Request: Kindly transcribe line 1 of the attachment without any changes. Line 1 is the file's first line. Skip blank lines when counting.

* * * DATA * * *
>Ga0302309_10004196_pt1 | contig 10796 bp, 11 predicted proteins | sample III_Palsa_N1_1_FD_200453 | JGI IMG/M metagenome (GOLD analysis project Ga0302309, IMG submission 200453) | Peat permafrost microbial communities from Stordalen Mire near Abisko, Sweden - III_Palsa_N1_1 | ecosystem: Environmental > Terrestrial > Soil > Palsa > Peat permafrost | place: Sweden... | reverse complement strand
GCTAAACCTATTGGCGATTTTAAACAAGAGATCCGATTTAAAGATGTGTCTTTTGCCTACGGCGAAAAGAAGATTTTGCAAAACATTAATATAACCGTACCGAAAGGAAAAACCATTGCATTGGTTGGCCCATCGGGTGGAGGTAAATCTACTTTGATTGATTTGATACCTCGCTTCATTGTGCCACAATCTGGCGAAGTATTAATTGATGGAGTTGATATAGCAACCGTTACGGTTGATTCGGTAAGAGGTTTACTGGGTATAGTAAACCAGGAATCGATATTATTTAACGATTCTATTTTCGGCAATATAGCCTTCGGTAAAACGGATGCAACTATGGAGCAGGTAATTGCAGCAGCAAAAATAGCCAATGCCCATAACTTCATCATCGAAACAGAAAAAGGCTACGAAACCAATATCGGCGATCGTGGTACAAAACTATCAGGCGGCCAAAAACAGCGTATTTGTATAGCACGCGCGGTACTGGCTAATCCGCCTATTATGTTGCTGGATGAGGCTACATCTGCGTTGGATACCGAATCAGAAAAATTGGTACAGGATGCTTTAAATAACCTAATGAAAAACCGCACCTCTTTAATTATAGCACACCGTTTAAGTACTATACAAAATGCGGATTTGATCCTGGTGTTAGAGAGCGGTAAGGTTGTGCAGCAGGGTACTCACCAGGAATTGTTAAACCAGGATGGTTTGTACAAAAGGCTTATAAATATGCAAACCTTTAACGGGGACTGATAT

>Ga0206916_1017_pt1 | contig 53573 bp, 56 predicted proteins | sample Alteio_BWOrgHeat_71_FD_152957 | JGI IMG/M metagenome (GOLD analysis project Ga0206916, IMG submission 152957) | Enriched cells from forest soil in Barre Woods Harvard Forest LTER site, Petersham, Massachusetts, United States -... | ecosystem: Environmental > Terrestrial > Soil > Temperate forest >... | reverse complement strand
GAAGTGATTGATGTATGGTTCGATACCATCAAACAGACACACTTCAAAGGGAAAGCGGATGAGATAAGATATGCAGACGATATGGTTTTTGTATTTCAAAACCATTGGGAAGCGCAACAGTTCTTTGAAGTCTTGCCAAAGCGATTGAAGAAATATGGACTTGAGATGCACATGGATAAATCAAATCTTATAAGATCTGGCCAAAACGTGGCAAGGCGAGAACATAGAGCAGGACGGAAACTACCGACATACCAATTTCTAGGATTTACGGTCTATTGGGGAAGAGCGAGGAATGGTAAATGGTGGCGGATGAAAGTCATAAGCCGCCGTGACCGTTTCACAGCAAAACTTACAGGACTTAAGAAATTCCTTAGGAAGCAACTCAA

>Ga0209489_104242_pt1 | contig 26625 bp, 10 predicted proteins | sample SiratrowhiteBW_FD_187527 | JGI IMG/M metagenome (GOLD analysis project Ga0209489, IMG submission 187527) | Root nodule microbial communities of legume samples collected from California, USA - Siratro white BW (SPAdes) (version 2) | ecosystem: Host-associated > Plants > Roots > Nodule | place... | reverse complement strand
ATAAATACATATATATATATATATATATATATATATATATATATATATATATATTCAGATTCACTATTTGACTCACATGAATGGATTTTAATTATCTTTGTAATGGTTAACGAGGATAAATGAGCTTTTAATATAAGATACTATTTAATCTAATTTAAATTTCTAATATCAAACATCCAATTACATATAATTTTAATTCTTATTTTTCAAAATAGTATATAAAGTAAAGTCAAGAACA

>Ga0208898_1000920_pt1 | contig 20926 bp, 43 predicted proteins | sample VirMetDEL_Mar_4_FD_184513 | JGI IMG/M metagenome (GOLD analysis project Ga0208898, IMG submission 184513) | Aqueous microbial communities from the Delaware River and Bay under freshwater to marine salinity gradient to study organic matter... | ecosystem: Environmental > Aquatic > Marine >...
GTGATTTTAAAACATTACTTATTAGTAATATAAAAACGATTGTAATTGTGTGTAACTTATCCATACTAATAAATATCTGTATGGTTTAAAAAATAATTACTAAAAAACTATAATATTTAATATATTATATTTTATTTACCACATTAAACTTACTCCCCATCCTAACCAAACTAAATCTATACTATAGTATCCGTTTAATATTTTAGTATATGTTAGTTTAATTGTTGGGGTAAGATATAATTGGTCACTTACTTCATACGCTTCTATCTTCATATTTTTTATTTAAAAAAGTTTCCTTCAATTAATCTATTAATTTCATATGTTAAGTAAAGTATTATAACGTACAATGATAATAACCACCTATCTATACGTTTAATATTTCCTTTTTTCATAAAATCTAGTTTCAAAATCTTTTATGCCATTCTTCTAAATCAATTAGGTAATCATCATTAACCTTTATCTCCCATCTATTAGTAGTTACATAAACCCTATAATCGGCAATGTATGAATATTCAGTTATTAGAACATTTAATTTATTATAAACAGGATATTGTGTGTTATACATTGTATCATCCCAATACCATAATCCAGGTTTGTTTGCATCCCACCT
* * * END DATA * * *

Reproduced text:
>Ga0302309_10004196_pt1 | contig 10796 bp, 11 predicted proteins | sample III_Palsa_N1_1_FD_200453 | JGI IMG/M metagenome (GOLD analysis project Ga0302309, IMG submission 200453) | Peat permafrost microbial communities from Stordalen Mire near Abisko, Sweden - III_Palsa_N1_1 | ecosystem: Environmental > Terrestrial > Soil > Palsa > Peat permafrost | place: Sweden... | reverse complement strand